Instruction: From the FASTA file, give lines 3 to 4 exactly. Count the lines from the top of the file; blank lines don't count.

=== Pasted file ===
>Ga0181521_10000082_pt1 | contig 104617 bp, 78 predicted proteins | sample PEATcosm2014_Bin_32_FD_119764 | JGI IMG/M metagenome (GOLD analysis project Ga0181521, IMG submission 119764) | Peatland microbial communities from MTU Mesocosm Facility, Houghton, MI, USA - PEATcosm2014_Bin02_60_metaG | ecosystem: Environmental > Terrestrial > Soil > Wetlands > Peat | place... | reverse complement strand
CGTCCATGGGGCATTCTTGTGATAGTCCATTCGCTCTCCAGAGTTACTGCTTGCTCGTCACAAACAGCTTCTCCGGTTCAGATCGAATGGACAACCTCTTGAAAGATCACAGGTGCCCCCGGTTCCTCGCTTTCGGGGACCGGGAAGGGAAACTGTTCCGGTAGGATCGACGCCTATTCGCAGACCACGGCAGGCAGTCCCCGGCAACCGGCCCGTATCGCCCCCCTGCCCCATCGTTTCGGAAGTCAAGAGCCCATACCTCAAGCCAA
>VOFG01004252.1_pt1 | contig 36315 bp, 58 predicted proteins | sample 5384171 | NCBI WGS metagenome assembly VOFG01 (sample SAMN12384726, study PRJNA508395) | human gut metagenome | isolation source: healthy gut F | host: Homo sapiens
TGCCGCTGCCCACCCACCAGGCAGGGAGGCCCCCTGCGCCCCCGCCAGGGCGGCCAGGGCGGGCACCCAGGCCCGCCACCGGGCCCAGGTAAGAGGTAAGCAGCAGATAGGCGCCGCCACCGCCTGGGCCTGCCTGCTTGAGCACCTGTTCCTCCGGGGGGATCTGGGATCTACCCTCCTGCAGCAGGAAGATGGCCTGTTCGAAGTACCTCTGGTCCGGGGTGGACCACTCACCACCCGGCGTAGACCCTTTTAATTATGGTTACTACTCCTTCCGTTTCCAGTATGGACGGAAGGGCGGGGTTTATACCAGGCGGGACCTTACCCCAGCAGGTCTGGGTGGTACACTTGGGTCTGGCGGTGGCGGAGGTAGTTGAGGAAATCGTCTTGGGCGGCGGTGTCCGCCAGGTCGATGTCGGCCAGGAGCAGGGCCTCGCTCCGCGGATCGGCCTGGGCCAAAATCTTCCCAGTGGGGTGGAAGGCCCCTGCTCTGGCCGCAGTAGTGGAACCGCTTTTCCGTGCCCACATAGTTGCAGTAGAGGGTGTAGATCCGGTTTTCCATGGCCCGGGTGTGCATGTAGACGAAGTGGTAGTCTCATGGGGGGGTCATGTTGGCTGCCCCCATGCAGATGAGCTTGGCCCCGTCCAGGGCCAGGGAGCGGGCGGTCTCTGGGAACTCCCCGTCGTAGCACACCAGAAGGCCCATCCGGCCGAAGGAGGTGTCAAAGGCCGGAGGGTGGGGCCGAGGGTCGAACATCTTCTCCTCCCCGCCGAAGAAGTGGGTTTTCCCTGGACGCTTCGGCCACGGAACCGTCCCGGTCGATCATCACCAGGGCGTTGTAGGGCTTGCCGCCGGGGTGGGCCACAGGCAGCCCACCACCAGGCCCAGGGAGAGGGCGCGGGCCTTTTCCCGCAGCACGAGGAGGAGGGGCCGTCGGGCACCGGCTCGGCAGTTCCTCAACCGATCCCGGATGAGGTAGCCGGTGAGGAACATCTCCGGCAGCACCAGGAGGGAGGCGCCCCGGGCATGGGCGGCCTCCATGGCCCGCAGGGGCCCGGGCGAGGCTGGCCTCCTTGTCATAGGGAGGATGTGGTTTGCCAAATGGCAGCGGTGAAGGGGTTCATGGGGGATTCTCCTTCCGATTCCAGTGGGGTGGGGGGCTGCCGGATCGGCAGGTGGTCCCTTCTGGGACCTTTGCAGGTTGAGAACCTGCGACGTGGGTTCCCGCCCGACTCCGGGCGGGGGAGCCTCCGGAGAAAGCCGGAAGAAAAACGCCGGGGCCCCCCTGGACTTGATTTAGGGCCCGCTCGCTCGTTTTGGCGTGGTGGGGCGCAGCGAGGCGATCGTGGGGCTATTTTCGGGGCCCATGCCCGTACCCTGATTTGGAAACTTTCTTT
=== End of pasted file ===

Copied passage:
>VOFG01004252.1_pt1 | contig 36315 bp, 58 predicted proteins | sample 5384171 | NCBI WGS metagenome assembly VOFG01 (sample SAMN12384726, study PRJNA508395) | human gut metagenome | isolation source: healthy gut F | host: Homo sapiens
TGCCGCTGCCCACCCACCAGGCAGGGAGGCCCCCTGCGCCCCCGCCAGGGCGGCCAGGGCGGGCACCCAGGCCCGCCACCGGGCCCAGGTAAGAGGTAAGCAGCAGATAGGCGCCGCCACCGCCTGGGCCTGCCTGCTTGAGCACCTGTTCCTCCGGGGGGATCTGGGATCTACCCTCCTGCAGCAGGAAGATGGCCTGTTCGAAGTACCTCTGGTCCGGGGTGGACCACTCACCACCCGGCGTAGACCCTTTTAATTATGGTTACTACTCCTTCCGTTTCCAGTATGGACGGAAGGGCGGGGTTTATACCAGGCGGGACCTTACCCCAGCAGGTCTGGGTGGTACACTTGGGTCTGGCGGTGGCGGAGGTAGTTGAGGAAATCGTCTTGGGCGGCGGTGTCCGCCAGGTCGATGTCGGCCAGGAGCAGGGCCTCGCTCCGCGGATCGGCCTGGGCCAAAATCTTCCCAGTGGGGTGGAAGGCCCCTGCTCTGGCCGCAGTAGTGGAACCGCTTTTCCGTGCCCACATAGTTGCAGTAGAGGGTGTAGATCCGGTTTTCCATGGCCCGGGTGTGCATGTAGACGAAGTGGTAGTCTCATGGGGGGGTCATGTTGGCTGCCCCCATGCAGATGAGCTTGGCCCCGTCCAGGGCCAGGGAGCGGGCGGTCTCTGGGAACTCCCCGTCGTAGCACACCAGAAGGCCCATCCGGCCGAAGGAGGTGTCAAAGGCCGGAGGGTGGGGCCGAGGGTCGAACATCTTCTCCTCCCCGCCGAAGAAGTGGGTTTTCCCTGGACGCTTCGGCCACGGAACCGTCCCGGTCGATCATCACCAGGGCGTTGTAGGGCTTGCCGCCGGGGTGGGCCACAGGCAGCCCACCACCAGGCCCAGGGAGAGGGCGCGGGCCTTTTCCCGCAGCACGAGGAGGAGGGGCCGTCGGGCACCGGCTCGGCAGTTCCTCAACCGATCCCGGATGAGGTAGCCGGTGAGGAACATCTCCGGCAGCACCAGGAGGGAGGCGCCCCGGGCATGGGCGGCCTCCATGGCCCGCAGGGGCCCGGGCGAGGCTGGCCTCCTTGTCATAGGGAGGATGTGGTTTGCCAAATGGCAGCGGTGAAGGGGTTCATGGGGGATTCTCCTTCCGATTCCAGTGGGGTGGGGGGCTGCCGGATCGGCAGGTGGTCCCTTCTGGGACCTTTGCAGGTTGAGAACCTGCGACGTGGGTTCCCGCCCGACTCCGGGCGGGGGAGCCTCCGGAGAAAGCCGGAAGAAAAACGCCGGGGCCCCCCTGGACTTGATTTAGGGCCCGCTCGCTCGTTTTGGCGTGGTGGGGCGCAGCGAGGCGATCGTGGGGCTATTTTCGGGGCCCATGCCCGTACCCTGATTTGGAAACTTTCTTT